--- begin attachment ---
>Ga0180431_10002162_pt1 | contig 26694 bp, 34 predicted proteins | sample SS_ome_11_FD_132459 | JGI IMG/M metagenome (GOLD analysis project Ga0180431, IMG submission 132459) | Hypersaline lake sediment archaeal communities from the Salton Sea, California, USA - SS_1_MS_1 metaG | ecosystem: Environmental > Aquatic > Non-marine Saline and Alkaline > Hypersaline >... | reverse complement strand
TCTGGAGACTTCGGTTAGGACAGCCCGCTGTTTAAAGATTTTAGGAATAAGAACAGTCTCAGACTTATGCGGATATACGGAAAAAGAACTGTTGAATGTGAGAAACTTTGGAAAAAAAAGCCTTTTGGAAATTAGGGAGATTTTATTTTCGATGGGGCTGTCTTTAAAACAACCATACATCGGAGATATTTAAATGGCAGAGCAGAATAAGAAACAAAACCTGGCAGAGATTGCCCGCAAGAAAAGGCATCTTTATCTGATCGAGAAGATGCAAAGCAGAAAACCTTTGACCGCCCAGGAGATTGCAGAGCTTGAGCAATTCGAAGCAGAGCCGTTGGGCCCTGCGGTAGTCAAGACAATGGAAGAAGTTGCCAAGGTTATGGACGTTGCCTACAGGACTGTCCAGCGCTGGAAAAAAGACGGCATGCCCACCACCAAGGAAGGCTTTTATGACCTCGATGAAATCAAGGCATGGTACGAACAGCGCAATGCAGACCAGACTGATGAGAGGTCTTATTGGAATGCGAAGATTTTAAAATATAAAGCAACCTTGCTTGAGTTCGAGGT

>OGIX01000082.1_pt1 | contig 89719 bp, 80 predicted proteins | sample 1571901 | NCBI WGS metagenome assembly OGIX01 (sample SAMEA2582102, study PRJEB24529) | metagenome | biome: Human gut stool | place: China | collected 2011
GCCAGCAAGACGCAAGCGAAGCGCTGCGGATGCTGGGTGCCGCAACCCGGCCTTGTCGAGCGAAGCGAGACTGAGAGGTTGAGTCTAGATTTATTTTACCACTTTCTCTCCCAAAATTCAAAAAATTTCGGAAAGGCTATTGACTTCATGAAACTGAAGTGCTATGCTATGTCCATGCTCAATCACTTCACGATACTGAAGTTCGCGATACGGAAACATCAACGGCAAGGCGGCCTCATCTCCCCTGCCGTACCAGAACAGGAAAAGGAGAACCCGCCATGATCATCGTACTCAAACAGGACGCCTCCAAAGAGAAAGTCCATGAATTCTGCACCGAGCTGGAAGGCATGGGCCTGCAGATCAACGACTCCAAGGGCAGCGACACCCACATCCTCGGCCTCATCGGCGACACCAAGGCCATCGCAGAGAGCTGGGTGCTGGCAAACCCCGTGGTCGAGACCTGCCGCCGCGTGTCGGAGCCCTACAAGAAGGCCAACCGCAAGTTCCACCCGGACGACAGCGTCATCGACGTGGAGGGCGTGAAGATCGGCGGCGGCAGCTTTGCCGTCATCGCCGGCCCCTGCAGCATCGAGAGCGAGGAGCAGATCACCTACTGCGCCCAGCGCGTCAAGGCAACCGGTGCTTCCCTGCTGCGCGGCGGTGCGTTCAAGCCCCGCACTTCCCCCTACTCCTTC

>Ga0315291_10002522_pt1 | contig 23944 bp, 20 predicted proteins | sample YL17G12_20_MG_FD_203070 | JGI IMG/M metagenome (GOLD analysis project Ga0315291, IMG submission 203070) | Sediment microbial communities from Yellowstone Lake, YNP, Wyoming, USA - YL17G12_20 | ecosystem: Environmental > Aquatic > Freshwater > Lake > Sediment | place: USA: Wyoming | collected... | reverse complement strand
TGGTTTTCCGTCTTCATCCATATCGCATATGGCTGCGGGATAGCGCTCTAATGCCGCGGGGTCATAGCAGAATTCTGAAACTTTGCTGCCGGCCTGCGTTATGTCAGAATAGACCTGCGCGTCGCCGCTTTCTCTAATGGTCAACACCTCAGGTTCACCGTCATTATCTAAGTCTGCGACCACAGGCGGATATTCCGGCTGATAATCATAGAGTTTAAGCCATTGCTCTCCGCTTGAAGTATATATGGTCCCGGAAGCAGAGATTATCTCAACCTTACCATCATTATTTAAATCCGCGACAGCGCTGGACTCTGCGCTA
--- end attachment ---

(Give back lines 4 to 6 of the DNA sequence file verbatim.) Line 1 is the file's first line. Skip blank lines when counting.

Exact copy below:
GCCAGCAAGACGCAAGCGAAGCGCTGCGGATGCTGGGTGCCGCAACCCGGCCTTGTCGAGCGAAGCGAGACTGAGAGGTTGAGTCTAGATTTATTTTACCACTTTCTCTCCCAAAATTCAAAAAATTTCGGAAAGGCTATTGACTTCATGAAACTGAAGTGCTATGCTATGTCCATGCTCAATCACTTCACGATACTGAAGTTCGCGATACGGAAACATCAACGGCAAGGCGGCCTCATCTCCCCTGCCGTACCAGAACAGGAAAAGGAGAACCCGCCATGATCATCGTACTCAAACAGGACGCCTCCAAAGAGAAAGTCCATGAATTCTGCACCGAGCTGGAAGGCATGGGCCTGCAGATCAACGACTCCAAGGGCAGCGACACCCACATCCTCGGCCTCATCGGCGACACCAAGGCCATCGCAGAGAGCTGGGTGCTGGCAAACCCCGTGGTCGAGACCTGCCGCCGCGTGTCGGAGCCCTACAAGAAGGCCAACCGCAAGTTCCACCCGGACGACAGCGTCATCGACGTGGAGGGCGTGAAGATCGGCGGCGGCAGCTTTGCCGTCATCGCCGGCCCCTGCAGCATCGAGAGCGAGGAGCAGATCACCTACTGCGCCCAGCGCGTCAAGGCAACCGGTGCTTCCCTGCTGCGCGGCGGTGCGTTCAAGCCCCGCACTTCCCCCTACTCCTTC

>Ga0315291_10002522_pt1 | contig 23944 bp, 20 predicted proteins | sample YL17G12_20_MG_FD_203070 | JGI IMG/M metagenome (GOLD analysis project Ga0315291, IMG submission 203070) | Sediment microbial communities from Yellowstone Lake, YNP, Wyoming, USA - YL17G12_20 | ecosystem: Environmental > Aquatic > Freshwater > Lake > Sediment | place: USA: Wyoming | collected... | reverse complement strand
TGGTTTTCCGTCTTCATCCATATCGCATATGGCTGCGGGATAGCGCTCTAATGCCGCGGGGTCATAGCAGAATTCTGAAACTTTGCTGCCGGCCTGCGTTATGTCAGAATAGACCTGCGCGTCGCCGCTTTCTCTAATGGTCAACACCTCAGGTTCACCGTCATTATCTAAGTCTGCGACCACAGGCGGATATTCCGGCTGATAATCATAGAGTTTAAGCCATTGCTCTCCGCTTGAAGTATATATGGTCCCGGAAGCAGAGATTATCTCAACCTTACCATCATTATTTAAATCCGCGACAGCGCTGGACTCTGCGCTA